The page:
Vaginal cysts are uncommon benign cysts that develop in the vaginal wall. The type of epithelial tissue lining a cyst is used to classify these growths. They can be congenital. They can present in childhood and adulthood. The most common type is the squamous inclusion cyst. It develops within vaginal tissue present at the site of an episiotomy or other vaginal surgical sites. In most instances they do not cause symptoms and present with few or no complications. A vaginal cyst can develop on the surface of the vaginal epithelium or in deeper layers. Often, they are found by the women herself and as an incidental finding during a routine pelvic examination. Vaginal cysts can mimic other structures that protrude from the vagina such as a rectocele and cystocele. Some cysts can be distinguished visually but most will need a biopsy to determine the type. Vaginal cysts can vary in size and can grow as large as 7 cm. Other cysts can be present on the vaginal wall though mostly these can be differentiated. Vaginal cysts can often be palpated (felt) by a clinician. Vaginal cysts are one type of vaginal mass, others include cancers and tumors. The prevalence of vaginal cysts is uncertain since many go unreported but it is estimated that 1 out of 200 women have a vaginal cyst. Vaginal cysts may initially be discovered during pregnancy and childbirth. These are then treated to provide an unobstructed delivery of the infant. Growths that originate from the urethra and other tissue can present as cysts of the vagina.
Vaginal inclusion cysts can appear as small bumps and can develop during childbirth, or after surgery. A squamous inclusion cyst can rarely be found in a newborn. Other cysts can be Gartner's duct cysts, mucous inclusions, epithelial inclusion cysts, embryonic cysts and urothelial cysts. Less common vaginal cysts are endometrial cysts and vaginitis emphysematosa. Vaginitis emphysematosum is a group of gas-filled cysts on the vaginal wall; these are benign and self-limiting (resolve on their own). Vaginal cysts can also be congenital and associated with urinary system anomalies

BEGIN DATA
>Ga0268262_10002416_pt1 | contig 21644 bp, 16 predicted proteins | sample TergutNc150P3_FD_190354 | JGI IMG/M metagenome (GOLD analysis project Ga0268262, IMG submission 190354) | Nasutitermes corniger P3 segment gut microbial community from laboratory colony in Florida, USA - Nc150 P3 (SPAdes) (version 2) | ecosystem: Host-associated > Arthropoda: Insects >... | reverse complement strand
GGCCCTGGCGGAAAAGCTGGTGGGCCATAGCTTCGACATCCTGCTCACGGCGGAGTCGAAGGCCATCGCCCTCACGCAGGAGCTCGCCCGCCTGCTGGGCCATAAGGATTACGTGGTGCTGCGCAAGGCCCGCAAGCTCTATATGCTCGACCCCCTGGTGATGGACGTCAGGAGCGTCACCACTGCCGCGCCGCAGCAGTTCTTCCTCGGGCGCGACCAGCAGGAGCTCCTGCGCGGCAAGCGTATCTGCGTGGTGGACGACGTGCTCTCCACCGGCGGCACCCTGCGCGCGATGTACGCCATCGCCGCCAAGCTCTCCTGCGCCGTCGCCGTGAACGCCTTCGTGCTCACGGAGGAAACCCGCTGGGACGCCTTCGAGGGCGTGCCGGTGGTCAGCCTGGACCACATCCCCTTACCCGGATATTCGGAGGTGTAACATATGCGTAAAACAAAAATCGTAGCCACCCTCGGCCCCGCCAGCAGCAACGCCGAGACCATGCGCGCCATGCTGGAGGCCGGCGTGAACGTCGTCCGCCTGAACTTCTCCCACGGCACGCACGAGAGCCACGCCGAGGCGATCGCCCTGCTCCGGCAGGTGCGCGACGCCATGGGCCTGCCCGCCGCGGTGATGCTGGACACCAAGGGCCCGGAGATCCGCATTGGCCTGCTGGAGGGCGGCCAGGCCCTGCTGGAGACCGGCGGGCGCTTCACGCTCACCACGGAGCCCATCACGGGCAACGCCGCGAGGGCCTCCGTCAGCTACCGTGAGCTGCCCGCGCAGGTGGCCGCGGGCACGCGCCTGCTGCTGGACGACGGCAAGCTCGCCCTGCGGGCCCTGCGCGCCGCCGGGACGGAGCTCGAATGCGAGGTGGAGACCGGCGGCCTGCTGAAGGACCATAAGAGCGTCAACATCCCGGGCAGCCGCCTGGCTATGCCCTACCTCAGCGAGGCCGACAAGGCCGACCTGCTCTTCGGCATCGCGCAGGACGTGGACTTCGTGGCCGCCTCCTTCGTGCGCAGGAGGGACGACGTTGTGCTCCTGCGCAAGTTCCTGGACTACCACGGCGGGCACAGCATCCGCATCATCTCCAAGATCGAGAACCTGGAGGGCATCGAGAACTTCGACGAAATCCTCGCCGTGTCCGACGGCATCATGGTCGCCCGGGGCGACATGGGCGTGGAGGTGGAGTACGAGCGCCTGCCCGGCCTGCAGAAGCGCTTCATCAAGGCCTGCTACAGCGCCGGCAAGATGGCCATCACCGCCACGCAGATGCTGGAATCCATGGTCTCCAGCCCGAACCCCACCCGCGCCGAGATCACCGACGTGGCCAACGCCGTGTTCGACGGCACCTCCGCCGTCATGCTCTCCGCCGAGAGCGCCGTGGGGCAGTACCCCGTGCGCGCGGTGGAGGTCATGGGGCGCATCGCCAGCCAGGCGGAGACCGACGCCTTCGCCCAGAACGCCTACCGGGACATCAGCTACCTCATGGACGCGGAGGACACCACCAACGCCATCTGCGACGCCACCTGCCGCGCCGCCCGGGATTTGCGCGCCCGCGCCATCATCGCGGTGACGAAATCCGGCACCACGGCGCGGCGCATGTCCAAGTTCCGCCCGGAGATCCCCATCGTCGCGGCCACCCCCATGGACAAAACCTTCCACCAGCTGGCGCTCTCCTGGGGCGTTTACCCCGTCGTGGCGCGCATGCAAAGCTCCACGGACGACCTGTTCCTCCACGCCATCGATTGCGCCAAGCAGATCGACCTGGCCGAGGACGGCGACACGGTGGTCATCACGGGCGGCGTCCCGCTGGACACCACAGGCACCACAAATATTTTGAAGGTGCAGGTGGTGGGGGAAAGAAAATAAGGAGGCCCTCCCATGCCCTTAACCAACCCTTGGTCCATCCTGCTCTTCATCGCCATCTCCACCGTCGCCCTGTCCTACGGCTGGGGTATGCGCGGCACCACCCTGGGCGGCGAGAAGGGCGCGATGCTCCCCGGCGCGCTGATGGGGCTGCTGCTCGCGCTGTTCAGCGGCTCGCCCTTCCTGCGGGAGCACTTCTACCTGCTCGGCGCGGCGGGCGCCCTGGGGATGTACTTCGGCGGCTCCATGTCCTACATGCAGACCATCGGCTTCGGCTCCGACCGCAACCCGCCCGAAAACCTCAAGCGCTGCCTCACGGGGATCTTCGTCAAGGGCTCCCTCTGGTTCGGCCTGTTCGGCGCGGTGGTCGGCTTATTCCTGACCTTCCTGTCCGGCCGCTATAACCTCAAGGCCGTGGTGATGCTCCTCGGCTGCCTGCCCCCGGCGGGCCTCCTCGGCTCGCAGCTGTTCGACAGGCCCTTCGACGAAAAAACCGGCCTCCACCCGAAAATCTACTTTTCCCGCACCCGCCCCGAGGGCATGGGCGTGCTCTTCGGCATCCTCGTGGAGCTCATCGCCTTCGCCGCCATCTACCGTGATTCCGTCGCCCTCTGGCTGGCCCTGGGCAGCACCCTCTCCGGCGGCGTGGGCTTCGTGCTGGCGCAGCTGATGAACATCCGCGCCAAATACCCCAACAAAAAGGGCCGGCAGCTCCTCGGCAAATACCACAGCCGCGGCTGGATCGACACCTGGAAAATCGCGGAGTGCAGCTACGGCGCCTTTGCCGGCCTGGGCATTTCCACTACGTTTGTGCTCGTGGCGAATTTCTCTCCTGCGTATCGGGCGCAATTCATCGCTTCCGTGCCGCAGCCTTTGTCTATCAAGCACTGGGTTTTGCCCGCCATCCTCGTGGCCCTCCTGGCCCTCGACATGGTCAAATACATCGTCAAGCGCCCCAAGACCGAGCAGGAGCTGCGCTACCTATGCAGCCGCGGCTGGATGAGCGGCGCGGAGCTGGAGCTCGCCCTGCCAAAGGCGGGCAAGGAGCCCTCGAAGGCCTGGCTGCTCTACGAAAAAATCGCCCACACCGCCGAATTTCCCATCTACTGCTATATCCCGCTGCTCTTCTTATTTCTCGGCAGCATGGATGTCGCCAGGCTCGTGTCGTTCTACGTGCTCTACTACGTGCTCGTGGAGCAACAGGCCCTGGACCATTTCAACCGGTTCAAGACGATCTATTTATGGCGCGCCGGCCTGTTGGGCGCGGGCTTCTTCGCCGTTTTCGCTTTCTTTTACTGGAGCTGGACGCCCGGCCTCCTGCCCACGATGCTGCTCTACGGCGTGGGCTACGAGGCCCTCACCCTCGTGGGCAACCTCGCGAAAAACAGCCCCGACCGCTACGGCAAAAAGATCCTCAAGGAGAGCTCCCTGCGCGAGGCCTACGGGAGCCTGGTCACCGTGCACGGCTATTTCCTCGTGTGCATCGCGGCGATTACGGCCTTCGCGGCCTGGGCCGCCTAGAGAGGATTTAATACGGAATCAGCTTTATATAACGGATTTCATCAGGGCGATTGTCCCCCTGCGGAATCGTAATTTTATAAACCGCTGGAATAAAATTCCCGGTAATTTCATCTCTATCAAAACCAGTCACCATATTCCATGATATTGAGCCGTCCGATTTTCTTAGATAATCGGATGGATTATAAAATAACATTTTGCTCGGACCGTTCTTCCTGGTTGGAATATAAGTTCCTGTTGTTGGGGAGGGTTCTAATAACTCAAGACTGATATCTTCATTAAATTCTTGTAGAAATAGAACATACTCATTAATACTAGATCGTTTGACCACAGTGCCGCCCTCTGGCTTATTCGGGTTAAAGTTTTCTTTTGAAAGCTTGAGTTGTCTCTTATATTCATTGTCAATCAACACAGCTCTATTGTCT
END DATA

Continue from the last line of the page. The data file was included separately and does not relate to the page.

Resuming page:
The most common type of vaginal cyst are Müllerian cysts. These usually develop on the anterolateral vaginal wall. This cyst can be lined with epithelium from the cervix, uterus and Fallopian tubes.
An epithelial inclusion cyst is also referred to as epidermal inclusion cyst or squamous inclusion cyst. This type of cyst comprises 23% of all vaginal cysts and is the second most common. This cyst originates from epithelium tissue that has been 'trapped' from surgery, episiotomy, or other trauma. It is most often found on the lower posterior vaginal wall. An epidermoid cyst is one type of vaginal cyst. Inclusion cysts are small and located on the posterior, lower end of the vagina. Small pieces of vaginal epithelium are trapped beneath the surface due to perineal lacerations and imperfect surgical repair after an episiotomy.
A Gartner's duct cyst develops from a small tissue remnant of the mesonephric duct. Symptoms include: infection, bladder dysfunction, abdominal pain, vaginal discharge, and urinary incontinence. It is often large enough to cause urinary incontinence but surgical removal provides treatment and recurrence is unlikely. Diagnosis is confirmed with ultrasound imaging. The evaluation by biopsy provides the most accurate diagnosis. This cyst has a lining of epithelial tissue that varies from squamous to mucin-secreting transitional epithelium.
Occasionally, a parasitic infection causes a vaginal cyst.
Signs and symptoms
In most instances, symptoms are minimal or absent. Some women may experience vaginal pressure, discomfort, swelling, painful sex, or bleeding. Cysts can also be sensitive and tender to the touch.
Diagnosis is aided by the use of ultrasound, CT scan, voiding cystourethrogram, and MRI. Ultrasound findings may be the visualization of smooth margins of a fluid-filled structure. Vaginal cysts resemble other structures that protrude from the vagina such as rectocele and cystocele. Histological assessment is needed to determine the specific type of cyst. Vaginal cysts are often discovered during a routine pelvic exam or pap smear. Cysts are also discovered during a bimanual exam. Other structures that resemble vaginal cysts are connective tissue tumors, hematocolpos, and hymenal atresia. The absence of vaginal rugae over the cyst is a clue to their presence.
Many cysts remain small, are followed closely by a clinician, and resolve on their own. Surgery and/or drainage is performed to remove the cyst. Treatment continues after the surgical removal by scheduled followups with the medical provider who looks for changes in the cyst. Bartholin gland cysts often need to be drained. Sometimes, antibiotics are prescribed to treat them as well. Treatment for these usually includes aspiration, marsupialisation and deroofing. When cysts are treated complications are few. Vaginal cysts rarely recur. When surgically removed, the cysts usually do not return. In some cases a Bartholin cyst can develop and need further treatment. In most cases, there are no complications from the cysts themselves. A surgical removal carries a small risk of complication. The risk depends on where the cyst is located.
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